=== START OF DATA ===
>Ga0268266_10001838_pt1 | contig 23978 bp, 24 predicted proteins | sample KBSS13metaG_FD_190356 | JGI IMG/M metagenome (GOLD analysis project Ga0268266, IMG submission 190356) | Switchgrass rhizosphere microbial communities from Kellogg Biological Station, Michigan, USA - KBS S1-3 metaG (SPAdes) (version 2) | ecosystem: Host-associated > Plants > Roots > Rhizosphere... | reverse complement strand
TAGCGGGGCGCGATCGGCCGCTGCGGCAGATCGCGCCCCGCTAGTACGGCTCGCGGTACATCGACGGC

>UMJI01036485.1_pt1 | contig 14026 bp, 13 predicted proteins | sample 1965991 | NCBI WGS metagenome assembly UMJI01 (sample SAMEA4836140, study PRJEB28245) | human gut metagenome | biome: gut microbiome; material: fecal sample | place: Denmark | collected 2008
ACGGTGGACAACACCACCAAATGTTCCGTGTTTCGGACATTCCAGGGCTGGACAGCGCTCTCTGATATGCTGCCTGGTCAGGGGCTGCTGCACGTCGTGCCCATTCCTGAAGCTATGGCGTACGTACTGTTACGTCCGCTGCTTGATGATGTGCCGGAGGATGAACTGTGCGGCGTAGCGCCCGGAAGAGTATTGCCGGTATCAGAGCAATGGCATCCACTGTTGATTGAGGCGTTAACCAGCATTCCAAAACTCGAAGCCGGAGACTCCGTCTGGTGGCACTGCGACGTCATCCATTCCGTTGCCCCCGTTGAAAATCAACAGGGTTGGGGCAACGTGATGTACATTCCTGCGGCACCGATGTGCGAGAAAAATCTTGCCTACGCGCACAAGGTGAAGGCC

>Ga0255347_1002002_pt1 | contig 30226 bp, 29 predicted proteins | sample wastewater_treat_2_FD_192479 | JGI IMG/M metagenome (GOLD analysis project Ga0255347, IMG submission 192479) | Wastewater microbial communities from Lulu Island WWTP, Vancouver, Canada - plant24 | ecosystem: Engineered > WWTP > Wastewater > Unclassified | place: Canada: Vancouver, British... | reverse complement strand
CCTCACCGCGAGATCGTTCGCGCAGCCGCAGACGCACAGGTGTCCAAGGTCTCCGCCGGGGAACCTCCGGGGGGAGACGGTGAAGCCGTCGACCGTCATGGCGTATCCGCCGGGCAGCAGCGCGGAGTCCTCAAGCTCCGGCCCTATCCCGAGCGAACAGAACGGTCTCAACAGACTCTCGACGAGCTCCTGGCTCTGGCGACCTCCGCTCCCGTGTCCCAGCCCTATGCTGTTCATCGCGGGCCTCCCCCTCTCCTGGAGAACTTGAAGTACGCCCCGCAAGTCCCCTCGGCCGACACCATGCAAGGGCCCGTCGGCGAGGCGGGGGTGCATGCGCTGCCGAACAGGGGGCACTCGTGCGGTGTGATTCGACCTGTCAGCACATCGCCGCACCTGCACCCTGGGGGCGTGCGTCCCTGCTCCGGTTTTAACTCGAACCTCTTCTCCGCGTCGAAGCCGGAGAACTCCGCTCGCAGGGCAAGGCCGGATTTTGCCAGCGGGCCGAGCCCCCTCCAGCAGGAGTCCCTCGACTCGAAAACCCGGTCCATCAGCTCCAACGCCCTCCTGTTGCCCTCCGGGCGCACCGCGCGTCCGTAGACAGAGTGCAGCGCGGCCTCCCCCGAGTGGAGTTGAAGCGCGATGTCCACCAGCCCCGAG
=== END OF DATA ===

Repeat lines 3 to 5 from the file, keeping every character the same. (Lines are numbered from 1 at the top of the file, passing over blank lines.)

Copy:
>UMJI01036485.1_pt1 | contig 14026 bp, 13 predicted proteins | sample 1965991 | NCBI WGS metagenome assembly UMJI01 (sample SAMEA4836140, study PRJEB28245) | human gut metagenome | biome: gut microbiome; material: fecal sample | place: Denmark | collected 2008
ACGGTGGACAACACCACCAAATGTTCCGTGTTTCGGACATTCCAGGGCTGGACAGCGCTCTCTGATATGCTGCCTGGTCAGGGGCTGCTGCACGTCGTGCCCATTCCTGAAGCTATGGCGTACGTACTGTTACGTCCGCTGCTTGATGATGTGCCGGAGGATGAACTGTGCGGCGTAGCGCCCGGAAGAGTATTGCCGGTATCAGAGCAATGGCATCCACTGTTGATTGAGGCGTTAACCAGCATTCCAAAACTCGAAGCCGGAGACTCCGTCTGGTGGCACTGCGACGTCATCCATTCCGTTGCCCCCGTTGAAAATCAACAGGGTTGGGGCAACGTGATGTACATTCCTGCGGCACCGATGTGCGAGAAAAATCTTGCCTACGCGCACAAGGTGAAGGCC

>Ga0255347_1002002_pt1 | contig 30226 bp, 29 predicted proteins | sample wastewater_treat_2_FD_192479 | JGI IMG/M metagenome (GOLD analysis project Ga0255347, IMG submission 192479) | Wastewater microbial communities from Lulu Island WWTP, Vancouver, Canada - plant24 | ecosystem: Engineered > WWTP > Wastewater > Unclassified | place: Canada: Vancouver, British... | reverse complement strand